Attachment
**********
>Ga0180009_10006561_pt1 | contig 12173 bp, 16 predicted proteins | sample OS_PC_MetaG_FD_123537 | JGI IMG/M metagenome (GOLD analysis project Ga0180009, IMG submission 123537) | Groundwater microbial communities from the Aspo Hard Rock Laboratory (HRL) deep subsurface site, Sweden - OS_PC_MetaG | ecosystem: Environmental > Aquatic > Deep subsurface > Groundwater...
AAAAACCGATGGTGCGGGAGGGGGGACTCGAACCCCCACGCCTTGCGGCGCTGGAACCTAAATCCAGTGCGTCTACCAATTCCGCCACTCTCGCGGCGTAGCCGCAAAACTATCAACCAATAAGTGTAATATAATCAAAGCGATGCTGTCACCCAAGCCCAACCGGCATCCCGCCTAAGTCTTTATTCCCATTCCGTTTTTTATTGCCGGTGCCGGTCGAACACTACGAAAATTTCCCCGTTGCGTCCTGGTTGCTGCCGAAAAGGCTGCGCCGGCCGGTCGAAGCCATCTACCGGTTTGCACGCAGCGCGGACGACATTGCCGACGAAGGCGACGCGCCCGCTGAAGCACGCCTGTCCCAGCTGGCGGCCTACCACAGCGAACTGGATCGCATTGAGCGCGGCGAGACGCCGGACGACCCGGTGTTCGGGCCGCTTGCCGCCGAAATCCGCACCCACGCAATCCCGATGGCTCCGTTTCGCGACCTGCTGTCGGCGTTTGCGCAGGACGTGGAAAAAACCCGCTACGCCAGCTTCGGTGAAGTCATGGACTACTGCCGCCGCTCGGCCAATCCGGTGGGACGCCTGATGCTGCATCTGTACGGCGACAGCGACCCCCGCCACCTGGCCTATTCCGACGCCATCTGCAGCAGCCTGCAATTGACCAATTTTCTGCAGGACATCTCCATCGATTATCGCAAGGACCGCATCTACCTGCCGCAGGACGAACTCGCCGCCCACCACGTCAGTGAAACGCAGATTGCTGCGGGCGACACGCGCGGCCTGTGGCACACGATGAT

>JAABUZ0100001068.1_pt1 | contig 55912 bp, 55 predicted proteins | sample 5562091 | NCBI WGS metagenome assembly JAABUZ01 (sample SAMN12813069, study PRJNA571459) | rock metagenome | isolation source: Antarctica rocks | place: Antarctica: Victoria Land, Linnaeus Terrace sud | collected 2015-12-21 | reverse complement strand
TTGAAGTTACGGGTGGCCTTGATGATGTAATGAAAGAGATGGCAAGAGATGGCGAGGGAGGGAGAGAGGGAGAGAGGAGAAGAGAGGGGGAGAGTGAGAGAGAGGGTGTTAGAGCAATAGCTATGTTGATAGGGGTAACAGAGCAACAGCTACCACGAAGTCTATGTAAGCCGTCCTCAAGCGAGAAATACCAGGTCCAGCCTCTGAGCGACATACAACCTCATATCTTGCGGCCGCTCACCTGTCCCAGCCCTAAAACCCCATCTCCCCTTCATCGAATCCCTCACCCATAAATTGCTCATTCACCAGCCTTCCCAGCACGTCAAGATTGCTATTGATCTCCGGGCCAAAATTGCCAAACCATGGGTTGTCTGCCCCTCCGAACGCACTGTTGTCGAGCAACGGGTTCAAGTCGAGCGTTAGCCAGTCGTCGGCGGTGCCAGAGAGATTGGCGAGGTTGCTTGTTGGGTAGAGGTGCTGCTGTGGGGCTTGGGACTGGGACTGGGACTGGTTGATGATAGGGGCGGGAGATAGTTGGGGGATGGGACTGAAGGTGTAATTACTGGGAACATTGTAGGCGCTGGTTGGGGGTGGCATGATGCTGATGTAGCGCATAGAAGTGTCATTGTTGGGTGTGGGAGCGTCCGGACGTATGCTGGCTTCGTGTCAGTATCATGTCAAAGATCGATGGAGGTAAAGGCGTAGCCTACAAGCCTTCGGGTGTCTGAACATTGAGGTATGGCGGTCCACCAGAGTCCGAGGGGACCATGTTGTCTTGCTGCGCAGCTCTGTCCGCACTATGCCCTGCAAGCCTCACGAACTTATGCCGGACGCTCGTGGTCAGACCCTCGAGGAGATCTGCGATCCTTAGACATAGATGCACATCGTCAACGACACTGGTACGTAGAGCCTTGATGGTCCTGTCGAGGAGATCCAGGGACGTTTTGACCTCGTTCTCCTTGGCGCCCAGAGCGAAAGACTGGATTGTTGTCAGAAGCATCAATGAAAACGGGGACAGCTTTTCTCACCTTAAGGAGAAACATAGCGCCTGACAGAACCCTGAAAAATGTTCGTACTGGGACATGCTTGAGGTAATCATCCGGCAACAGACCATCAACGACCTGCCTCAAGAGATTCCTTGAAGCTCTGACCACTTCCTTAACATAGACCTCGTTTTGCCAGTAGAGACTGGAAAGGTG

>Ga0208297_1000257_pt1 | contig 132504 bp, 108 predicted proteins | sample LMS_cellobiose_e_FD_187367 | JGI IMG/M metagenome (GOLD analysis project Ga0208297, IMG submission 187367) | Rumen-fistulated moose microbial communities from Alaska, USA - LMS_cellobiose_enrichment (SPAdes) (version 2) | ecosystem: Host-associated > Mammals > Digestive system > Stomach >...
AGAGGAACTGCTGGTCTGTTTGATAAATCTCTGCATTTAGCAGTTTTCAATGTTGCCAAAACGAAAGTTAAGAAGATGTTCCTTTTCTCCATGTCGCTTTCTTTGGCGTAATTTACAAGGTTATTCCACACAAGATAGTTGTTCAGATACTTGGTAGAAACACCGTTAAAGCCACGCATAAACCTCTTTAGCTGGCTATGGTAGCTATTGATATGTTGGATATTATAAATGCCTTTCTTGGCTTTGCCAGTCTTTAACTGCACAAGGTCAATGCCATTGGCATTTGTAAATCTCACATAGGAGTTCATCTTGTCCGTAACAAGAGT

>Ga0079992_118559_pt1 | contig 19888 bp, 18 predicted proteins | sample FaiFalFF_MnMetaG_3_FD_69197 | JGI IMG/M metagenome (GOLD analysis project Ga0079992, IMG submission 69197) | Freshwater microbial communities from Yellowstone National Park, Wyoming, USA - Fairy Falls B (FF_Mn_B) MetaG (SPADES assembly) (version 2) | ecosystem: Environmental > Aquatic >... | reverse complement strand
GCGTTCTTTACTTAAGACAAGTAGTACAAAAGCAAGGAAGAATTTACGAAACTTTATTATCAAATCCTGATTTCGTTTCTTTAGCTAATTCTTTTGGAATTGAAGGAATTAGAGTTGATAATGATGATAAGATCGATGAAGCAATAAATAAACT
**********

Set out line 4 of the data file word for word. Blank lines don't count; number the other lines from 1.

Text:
TTGAAGTTACGGGTGGCCTTGATGATGTAATGAAAGAGATGGCAAGAGATGGCGAGGGAGGGAGAGAGGGAGAGAGGAGAAGAGAGGGGGAGAGTGAGAGAGAGGGTGTTAGAGCAATAGCTATGTTGATAGGGGTAACAGAGCAACAGCTACCACGAAGTCTATGTAAGCCGTCCTCAAGCGAGAAATACCAGGTCCAGCCTCTGAGCGACATACAACCTCATATCTTGCGGCCGCTCACCTGTCCCAGCCCTAAAACCCCATCTCCCCTTCATCGAATCCCTCACCCATAAATTGCTCATTCACCAGCCTTCCCAGCACGTCAAGATTGCTATTGATCTCCGGGCCAAAATTGCCAAACCATGGGTTGTCTGCCCCTCCGAACGCACTGTTGTCGAGCAACGGGTTCAAGTCGAGCGTTAGCCAGTCGTCGGCGGTGCCAGAGAGATTGGCGAGGTTGCTTGTTGGGTAGAGGTGCTGCTGTGGGGCTTGGGACTGGGACTGGGACTGGTTGATGATAGGGGCGGGAGATAGTTGGGGGATGGGACTGAAGGTGTAATTACTGGGAACATTGTAGGCGCTGGTTGGGGGTGGCATGATGCTGATGTAGCGCATAGAAGTGTCATTGTTGGGTGTGGGAGCGTCCGGACGTATGCTGGCTTCGTGTCAGTATCATGTCAAAGATCGATGGAGGTAAAGGCGTAGCCTACAAGCCTTCGGGTGTCTGAACATTGAGGTATGGCGGTCCACCAGAGTCCGAGGGGACCATGTTGTCTTGCTGCGCAGCTCTGTCCGCACTATGCCCTGCAAGCCTCACGAACTTATGCCGGACGCTCGTGGTCAGACCCTCGAGGAGATCTGCGATCCTTAGACATAGATGCACATCGTCAACGACACTGGTACGTAGAGCCTTGATGGTCCTGTCGAGGAGATCCAGGGACGTTTTGACCTCGTTCTCCTTGGCGCCCAGAGCGAAAGACTGGATTGTTGTCAGAAGCATCAATGAAAACGGGGACAGCTTTTCTCACCTTAAGGAGAAACATAGCGCCTGACAGAACCCTGAAAAATGTTCGTACTGGGACATGCTTGAGGTAATCATCCGGCAACAGACCATCAACGACCTGCCTCAAGAGATTCCTTGAAGCTCTGACCACTTCCTTAACATAGACCTCGTTTTGCCAGTAGAGACTGGAAAGGTG